PS note I'm a broadcast engineer in Florida, I get ample opportunities to verify lightning system protection, on towers ranging up to 1300'.


LazMan
Premium
join:2003-03-26
canada
There are specific cases where you don't ground certain RF equipment... It's designed to be floating, and great care has to be taken to maintain that isolation... I've got a couple of old analog radio locations (for telcom use) that are still setup that way.

That said, those are very SPECIFIC situations... Generally you want everything bonded. You can, and often should have multiple ground points, but they must be combined into a common plane, as well...

Grounding vs grounded vs bonding can become very confusing, very quickly...

UncleDave

join:2009-01-08
Florissant, CO
reply to SmokChsr
This subject is wide open. Used to work in Broadcasting. My rule of thumb was that you could never have too much grounding. A heavy ground cable is good. How about two? There is the Neutral, and Case ground. They are the same, right? When these get reversed it can cause problems. It took me Weeks to find some problems. I would try to put in as many paths to ground, try not to make one of these YOU.


neonhomer
KK4BFN
Premium
join:2004-01-27
Edgewater, FL
Reviews:
·Bright House
reply to neonhomer
Okay... Didn't know if I specified my setup or not....

20' push up pole. Push up will be anchored to a 6x6x12 timber (that is buried in 6'of concrete.) at multiple points. Arrow J-pole on top. Also, there will be a pulley at the top of the push up to allow the G5RV to be drawn to it. Pole will be approx 8' from the side of the house.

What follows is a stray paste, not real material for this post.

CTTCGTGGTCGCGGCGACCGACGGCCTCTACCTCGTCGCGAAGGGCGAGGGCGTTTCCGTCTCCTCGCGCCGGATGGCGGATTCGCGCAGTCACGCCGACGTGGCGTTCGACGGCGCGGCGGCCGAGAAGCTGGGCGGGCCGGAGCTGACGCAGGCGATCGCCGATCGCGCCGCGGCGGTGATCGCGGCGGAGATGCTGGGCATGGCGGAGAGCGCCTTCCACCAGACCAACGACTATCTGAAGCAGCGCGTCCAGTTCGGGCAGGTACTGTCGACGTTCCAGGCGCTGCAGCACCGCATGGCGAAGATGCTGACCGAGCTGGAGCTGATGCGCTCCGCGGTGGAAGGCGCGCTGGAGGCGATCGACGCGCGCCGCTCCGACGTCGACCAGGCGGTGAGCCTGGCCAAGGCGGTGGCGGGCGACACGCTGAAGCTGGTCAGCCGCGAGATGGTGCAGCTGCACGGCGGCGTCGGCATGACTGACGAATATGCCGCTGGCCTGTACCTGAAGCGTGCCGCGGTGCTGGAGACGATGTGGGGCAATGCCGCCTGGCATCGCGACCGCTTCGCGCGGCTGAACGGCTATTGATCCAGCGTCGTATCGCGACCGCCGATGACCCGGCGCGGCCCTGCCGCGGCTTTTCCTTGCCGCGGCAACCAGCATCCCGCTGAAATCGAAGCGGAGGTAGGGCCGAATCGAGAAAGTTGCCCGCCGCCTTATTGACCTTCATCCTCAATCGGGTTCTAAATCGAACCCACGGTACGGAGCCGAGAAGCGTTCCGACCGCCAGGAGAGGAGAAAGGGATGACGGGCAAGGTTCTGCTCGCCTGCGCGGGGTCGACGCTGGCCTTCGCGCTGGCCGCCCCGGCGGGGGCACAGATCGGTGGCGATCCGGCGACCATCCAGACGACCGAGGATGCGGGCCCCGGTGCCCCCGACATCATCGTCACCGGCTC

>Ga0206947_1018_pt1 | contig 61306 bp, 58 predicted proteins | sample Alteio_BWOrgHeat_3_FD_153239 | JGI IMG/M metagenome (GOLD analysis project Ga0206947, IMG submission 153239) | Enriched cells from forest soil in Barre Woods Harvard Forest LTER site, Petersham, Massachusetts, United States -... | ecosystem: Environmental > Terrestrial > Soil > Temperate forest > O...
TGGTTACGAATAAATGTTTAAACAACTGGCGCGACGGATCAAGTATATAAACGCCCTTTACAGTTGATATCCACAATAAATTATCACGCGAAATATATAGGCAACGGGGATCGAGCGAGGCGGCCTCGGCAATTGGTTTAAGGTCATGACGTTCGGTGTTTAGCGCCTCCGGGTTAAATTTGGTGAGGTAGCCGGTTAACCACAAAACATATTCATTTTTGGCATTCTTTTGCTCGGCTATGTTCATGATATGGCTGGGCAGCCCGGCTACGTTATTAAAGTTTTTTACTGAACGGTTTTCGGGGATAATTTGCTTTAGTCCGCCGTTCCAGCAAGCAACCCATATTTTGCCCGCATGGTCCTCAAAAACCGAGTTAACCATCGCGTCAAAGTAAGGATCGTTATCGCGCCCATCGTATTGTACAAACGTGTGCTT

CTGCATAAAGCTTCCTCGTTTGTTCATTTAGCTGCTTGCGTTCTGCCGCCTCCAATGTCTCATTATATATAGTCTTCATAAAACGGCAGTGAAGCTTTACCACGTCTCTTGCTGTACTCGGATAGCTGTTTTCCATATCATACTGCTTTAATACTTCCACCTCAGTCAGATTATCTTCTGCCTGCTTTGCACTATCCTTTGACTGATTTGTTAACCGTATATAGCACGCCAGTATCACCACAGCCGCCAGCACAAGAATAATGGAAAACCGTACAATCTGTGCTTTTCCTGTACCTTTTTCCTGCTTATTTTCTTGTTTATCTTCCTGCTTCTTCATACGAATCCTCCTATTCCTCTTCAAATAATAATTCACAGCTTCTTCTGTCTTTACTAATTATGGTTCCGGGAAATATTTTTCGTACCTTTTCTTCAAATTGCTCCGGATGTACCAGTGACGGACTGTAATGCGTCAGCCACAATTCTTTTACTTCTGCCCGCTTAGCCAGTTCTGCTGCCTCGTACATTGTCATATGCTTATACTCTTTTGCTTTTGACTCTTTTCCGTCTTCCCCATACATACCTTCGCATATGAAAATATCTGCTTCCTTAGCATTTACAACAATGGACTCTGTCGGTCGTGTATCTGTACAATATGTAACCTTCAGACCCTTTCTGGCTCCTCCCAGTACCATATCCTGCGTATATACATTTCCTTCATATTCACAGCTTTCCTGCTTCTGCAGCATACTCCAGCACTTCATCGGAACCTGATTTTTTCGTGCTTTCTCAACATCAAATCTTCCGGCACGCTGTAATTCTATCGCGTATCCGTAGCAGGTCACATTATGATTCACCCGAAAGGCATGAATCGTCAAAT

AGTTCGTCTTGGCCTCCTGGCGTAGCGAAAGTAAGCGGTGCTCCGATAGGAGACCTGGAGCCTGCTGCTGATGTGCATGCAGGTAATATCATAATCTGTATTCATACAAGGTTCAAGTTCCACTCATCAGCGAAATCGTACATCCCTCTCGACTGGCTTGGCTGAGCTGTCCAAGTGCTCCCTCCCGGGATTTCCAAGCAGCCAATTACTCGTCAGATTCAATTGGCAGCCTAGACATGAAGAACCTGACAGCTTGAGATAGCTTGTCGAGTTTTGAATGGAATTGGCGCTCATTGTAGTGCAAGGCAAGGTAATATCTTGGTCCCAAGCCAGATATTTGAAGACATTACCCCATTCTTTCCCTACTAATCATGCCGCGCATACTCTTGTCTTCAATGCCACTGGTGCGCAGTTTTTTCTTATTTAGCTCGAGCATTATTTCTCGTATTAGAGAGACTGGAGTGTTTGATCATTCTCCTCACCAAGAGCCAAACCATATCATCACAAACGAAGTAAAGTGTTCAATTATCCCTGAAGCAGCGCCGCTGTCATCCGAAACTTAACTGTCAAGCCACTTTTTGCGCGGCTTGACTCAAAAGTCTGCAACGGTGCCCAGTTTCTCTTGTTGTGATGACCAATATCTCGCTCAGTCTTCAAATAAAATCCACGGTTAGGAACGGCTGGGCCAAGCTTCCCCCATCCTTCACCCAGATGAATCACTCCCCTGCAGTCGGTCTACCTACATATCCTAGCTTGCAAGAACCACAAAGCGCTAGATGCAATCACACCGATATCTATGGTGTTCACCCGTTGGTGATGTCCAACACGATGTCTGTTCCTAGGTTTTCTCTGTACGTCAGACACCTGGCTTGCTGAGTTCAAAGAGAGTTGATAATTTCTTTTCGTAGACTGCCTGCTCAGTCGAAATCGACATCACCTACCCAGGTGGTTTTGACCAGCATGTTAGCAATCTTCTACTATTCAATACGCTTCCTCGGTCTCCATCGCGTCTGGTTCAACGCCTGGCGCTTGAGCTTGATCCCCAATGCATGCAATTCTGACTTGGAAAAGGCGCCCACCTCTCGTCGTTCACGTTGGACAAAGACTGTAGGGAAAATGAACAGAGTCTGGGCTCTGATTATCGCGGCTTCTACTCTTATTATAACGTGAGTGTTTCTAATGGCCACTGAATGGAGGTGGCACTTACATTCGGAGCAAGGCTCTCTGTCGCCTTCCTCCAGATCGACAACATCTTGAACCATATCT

Coax will be run down the side of the pole to roof level, then run across to the eave, then down the side of the house to my bonding plate. Coax will then run from lightning protection (two separate devices.. one for HF, one for 2m/440) inside to radio.
--
"F is for Fire that burns down the whole town...
U is for Uranium...... Bombs...
N is for NO SURVIVORS!!!!!" Sheldon Plankton


Hank
Searching for a new Frontier
Premium
join:2002-05-21
Burlington, WV
kudos:3
In large buildings everything is tied to building ground.


burner50
Proud Union THUG
Premium
join:2002-06-05
Fort Worth, TX
kudos:1
reply to neonhomer
Always tie them together, otherwise, the electrical system in your house might start using your radio as a ground.


battleop

join:2005-09-28
00000
reply to neonhomer
Some of the old hams I know have always told me 1 ground or no ground. Never ever have more than one because your equipment will at some point become the bridge between the multiple grounds.

Your co-worker is correct about the difference in grounds but he is wrong about not connecting them together. Not connecting them together is what caused the 25 pair to melt. The 25 pair at some point in time was grounded on each side and then the 25 pair became the bridge between the two grounding systems.
--
I do not, have not, and will not work for AT&T/Comcast/Verizon/Charter or similar sized company.


jmpenguin
Jmpenguin
Premium
join:2004-01-16
Labelle, FL
Reviews:
·HughesNet Satell..
reply to 49528867
As you know I live in the lightning capital of the USA. Proper grounding is a requirement. We were installing a new alarm system, a storm hit, power went out however when ever lightning struck several miles away the LEDs on the panel lit up.
Remember the good old days?
--
Comcast HSI or AirCard either Sprint or ATT WINXP-Pro, LAN Firefox Thunderbird Gmail


SmokChsr
Who let the magic smoke out?
Premium
join:2006-03-17
Saint Augustine, FL
said by jmpenguin:

We were installing a new alarm system, a storm hit, power went out however when ever lightning struck several miles away the LEDs on the panel lit up.

Amazing what induction can do. For an more dramatic example, just drop by an AM radio station with a guyed tower as a thunder storm approaches. You'll hear the discharge jumping across the guy insulators, every time a strike happens within about 15 miles.